For the 2015 KRMNPA weekend I headed off to the Burrowa Pine Mountain NP, this park has 4 valid SOTA summits, of which three are on walking tracks.
So after studying the maps my plan was to access the Hinces Saddle camping area via the Burrowa 4wd track. This would place me as close as I could get to Mt Burrowa and an easy walk back to Black Mountain. Black Mountain can be access by 2wd quite close to the summit via Black Mountain Track. For those without a suitable four wheel drive parking near Black Mountain and hiking into Hinces saddle would be an option.
The Parks Vic park web page and signage at the camping area showed the walk to Mt Burrowa as 4.5km one way. I had spent plenty of time studying the maps and I felt the distance was closer to 6km from the camping area (see update below).
There was also a warning notice on the PV web site (and at the start of the track) indicating the track was not well marked and over grown and only suitable equipped hikers should attempt it.
I arrived at the camping area around midday, popped lunch in the pack and headed of to Black Mountain, I was glad I had taken the time to research this one also, as the track was often hard to find in the scrub and the orange triangles were very internment.
The 2.5km took around 90 minutes, the summit is treed and offers little views, but plenty of room for radio antennas and with propagation on my side I happily worked, 8 stations and ate my lunch. The return trip took a similar amount of time albeit it a little easier with the gps track to refer to when the direction to walk was not obvious.
Track marker old style
Once back at camp and with the tent set up I worked a few station on 40m SSB before it was time to have dinner and head to bed ready for a big next day.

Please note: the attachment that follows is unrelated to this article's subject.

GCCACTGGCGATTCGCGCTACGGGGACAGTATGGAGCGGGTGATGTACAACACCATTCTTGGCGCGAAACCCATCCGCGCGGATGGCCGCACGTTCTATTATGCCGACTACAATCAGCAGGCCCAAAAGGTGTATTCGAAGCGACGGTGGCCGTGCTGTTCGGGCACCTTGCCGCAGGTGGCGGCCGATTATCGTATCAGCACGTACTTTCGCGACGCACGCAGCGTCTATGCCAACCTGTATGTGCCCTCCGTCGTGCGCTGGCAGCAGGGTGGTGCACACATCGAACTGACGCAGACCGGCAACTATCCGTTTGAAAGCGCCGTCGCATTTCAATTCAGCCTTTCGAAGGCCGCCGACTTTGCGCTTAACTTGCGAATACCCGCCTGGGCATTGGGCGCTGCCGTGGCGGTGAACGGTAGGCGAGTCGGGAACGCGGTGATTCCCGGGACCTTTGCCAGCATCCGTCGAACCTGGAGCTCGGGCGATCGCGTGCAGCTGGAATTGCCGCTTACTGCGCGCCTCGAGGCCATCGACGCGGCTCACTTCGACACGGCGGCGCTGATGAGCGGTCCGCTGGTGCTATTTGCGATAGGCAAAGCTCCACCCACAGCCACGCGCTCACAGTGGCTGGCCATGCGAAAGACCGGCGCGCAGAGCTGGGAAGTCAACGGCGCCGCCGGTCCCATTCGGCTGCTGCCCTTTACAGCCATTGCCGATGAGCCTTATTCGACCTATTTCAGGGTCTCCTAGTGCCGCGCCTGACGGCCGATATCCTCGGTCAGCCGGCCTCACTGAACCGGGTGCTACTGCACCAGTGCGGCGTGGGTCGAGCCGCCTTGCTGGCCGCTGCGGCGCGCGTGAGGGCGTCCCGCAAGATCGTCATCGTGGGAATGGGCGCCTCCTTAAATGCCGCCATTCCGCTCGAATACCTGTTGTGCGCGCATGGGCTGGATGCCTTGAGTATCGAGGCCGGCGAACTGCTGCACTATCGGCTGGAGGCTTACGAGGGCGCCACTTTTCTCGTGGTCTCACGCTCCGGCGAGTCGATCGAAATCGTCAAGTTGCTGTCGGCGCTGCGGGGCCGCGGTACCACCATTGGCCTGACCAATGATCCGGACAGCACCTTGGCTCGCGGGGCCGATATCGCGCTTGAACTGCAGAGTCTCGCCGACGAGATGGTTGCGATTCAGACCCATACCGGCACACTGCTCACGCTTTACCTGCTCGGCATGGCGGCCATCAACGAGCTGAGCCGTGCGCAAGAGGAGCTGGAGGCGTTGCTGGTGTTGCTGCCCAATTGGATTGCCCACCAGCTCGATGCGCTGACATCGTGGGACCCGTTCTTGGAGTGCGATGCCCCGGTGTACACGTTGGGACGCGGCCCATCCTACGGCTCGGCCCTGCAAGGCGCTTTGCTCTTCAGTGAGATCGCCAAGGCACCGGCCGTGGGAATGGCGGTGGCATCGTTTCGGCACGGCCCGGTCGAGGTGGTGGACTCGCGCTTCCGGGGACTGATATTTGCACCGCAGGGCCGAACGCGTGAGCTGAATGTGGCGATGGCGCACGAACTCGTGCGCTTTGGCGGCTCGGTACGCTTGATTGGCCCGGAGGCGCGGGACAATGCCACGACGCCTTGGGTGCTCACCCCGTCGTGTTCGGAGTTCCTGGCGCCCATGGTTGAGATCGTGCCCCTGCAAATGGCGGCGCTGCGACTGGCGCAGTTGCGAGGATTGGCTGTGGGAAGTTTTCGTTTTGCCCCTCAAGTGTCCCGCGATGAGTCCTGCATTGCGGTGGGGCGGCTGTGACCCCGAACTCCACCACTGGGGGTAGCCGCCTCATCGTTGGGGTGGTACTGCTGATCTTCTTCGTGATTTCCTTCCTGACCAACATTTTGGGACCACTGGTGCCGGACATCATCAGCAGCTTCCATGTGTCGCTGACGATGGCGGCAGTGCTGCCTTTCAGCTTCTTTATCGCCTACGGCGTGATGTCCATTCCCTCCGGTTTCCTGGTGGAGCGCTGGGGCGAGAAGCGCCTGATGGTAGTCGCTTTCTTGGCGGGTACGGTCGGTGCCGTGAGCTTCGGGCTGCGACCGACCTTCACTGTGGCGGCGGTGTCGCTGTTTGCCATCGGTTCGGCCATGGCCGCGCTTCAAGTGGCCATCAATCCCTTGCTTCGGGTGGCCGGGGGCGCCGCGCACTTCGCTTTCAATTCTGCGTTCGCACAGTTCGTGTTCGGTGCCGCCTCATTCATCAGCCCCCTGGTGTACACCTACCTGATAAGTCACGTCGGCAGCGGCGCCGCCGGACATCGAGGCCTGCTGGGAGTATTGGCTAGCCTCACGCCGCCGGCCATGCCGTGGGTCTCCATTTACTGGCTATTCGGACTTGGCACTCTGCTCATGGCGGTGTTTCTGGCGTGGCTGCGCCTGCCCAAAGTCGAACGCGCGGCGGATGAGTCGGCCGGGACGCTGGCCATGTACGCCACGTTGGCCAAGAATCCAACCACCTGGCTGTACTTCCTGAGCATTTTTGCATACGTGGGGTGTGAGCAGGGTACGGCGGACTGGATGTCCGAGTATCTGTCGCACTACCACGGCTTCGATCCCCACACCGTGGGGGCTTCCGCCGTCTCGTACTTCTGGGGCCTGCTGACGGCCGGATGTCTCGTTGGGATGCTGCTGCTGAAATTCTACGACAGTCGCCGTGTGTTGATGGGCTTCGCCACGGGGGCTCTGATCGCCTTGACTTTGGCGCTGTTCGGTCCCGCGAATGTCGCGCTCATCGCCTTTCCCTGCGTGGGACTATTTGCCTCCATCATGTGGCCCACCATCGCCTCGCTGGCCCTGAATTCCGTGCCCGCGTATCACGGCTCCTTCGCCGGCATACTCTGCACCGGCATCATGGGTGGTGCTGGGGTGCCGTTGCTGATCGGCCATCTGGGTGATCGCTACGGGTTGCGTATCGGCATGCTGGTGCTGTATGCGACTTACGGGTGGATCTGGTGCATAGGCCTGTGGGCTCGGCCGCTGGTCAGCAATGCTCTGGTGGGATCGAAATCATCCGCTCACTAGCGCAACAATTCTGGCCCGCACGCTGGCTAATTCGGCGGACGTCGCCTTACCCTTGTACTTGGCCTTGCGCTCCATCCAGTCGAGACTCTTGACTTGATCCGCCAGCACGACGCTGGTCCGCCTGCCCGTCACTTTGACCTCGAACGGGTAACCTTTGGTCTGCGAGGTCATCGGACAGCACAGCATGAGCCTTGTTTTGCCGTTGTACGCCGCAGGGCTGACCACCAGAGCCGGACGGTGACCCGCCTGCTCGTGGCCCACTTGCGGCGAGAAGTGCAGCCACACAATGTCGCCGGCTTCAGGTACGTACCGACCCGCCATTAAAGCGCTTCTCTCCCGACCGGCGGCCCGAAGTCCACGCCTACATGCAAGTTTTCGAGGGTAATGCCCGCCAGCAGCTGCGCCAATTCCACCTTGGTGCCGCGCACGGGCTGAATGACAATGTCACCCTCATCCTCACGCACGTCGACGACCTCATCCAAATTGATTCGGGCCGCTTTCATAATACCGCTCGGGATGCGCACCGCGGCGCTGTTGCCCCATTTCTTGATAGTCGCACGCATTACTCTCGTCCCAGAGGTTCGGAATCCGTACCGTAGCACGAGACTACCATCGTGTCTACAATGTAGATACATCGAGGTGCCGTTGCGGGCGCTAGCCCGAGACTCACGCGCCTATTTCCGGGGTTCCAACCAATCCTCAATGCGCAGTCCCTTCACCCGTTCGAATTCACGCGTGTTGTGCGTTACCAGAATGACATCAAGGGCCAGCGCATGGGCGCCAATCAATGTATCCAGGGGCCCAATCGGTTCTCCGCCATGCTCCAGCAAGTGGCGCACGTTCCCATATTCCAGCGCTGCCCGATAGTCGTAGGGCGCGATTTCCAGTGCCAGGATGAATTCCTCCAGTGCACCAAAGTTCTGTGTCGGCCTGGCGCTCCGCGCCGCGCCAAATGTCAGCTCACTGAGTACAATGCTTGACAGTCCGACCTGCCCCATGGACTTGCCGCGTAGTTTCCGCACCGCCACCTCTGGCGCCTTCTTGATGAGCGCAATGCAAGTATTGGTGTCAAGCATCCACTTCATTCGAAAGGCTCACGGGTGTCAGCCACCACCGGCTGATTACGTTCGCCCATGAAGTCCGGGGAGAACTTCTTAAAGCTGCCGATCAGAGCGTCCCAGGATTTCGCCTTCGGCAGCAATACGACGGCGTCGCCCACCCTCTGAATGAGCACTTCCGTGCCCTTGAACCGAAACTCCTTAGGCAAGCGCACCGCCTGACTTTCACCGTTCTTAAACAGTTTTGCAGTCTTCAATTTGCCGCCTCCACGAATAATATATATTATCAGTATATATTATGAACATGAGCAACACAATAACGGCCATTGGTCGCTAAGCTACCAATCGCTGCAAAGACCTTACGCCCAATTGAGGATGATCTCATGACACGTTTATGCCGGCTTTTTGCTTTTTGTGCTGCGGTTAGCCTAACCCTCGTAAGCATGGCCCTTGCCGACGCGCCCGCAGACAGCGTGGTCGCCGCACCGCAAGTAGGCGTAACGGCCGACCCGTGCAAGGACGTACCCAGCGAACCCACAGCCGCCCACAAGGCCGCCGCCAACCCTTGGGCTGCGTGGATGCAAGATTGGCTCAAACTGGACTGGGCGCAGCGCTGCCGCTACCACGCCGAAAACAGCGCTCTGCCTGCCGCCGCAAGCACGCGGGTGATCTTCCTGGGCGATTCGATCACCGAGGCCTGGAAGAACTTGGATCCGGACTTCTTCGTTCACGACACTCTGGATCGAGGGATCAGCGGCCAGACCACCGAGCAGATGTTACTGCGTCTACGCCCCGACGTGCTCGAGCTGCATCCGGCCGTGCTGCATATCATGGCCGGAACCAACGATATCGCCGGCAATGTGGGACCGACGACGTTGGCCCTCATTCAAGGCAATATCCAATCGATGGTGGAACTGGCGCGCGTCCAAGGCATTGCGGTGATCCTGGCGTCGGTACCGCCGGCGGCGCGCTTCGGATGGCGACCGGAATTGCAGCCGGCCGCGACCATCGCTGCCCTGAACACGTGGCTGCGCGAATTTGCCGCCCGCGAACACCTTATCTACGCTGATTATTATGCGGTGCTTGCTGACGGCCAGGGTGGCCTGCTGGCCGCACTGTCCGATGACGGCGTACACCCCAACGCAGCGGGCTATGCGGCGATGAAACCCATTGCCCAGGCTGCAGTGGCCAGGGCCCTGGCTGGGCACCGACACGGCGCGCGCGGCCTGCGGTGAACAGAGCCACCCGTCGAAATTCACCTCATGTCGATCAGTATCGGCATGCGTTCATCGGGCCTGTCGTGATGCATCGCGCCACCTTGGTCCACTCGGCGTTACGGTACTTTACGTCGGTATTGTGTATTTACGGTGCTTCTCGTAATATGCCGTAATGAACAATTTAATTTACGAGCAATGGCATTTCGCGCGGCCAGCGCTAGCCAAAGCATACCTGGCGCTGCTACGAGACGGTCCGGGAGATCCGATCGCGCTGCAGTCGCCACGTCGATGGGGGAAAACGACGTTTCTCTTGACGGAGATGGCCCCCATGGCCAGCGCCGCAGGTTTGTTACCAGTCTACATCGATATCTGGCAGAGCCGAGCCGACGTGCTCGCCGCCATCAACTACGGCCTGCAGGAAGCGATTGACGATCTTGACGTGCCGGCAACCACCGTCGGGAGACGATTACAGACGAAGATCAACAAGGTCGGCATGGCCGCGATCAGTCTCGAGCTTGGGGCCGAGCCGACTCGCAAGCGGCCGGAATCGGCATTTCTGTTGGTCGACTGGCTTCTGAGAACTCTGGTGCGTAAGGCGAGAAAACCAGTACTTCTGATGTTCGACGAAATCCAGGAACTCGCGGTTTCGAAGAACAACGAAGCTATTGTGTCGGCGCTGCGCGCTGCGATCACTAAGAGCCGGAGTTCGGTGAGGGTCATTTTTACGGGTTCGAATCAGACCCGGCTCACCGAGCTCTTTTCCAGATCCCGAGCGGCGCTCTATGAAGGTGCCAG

Armed with the experiences of the Black Mountain trip I head off early, (0730). The section of track between Hinces Saddle and the turn off to Mt Burrowa whilst also poorly marked and hard to see an obvious foot pad on with the relatively narrow ridge line did make navigation reasonably simple.
About 2.5km from Hinces Saddle the track to Mt Burrowa heads off to the North West, from here it is a steep decent to the saddle and long slow climb up to the ridge that Mt Burrowa sits on. There are also big gaps between the orange triangle track markers through this section and often no clear sign of a well-used foot pad.
After around 2km from the sign post you arrive at a large rock clearing this spot offers good views to the North, but is not the highest point on the ridge, it is still another good 1Km past this point (see update below). From here I found the bush harder to push through and it took another hour to get the summit.
There is little room to set up at the summit, I struggled to get the antenna up in clear air, that coupled with the very poor propagation made for hard work, 2 on 40m, 2 on 30m and 2 on 20m was all I could achieve. So with time ticking away I packed up and headed back, like the day before the GPS track helped when I could see no markers, or any sort of foot pad to follow.
Conclusion, the round trip (walking time) was almost 9 hours; the GPS showed I walked just over 12km. So I believe that Parks Vic consider the spot with the good views to be the “summit” from a walkers perspective. Also somewhere after leaving this spot I lost my watch, not a good watch, but not one I had planned to replace in a hurry, maybe the next Activator will find it.
Summit Update Dec 2015;
Looking at the GPS data collected on the day, and chatting with another local ham we come to the conclusion that the first high point (about 1200m east of the location in the VK3 ARM) is higher than the posted position in the ARM (by about 5m). This was referred to the VK3 AM he had a look and confirmed that the high point around 4.5km from Hinces Saddle is the highest point. This will appear in an updated version of the VK3 ARM soon.
Looking at the 1:25K topo map it is impossible to tell the difference and possibly one confusing factor is the Rock Cairn is shown on the map, which suggests it, is the highest point.
This also means the PV Park Note has the distances correct for the highest point but not for the one in the current VK3 ARM.
The saddle that sits between these two high points appears to be just in the AZ by around 1m (as advised, I do not have the mapping resolution to confirm this). This would make the eastern high point valid for the current reference, but will remove the western high point when the new ARM comes into effect.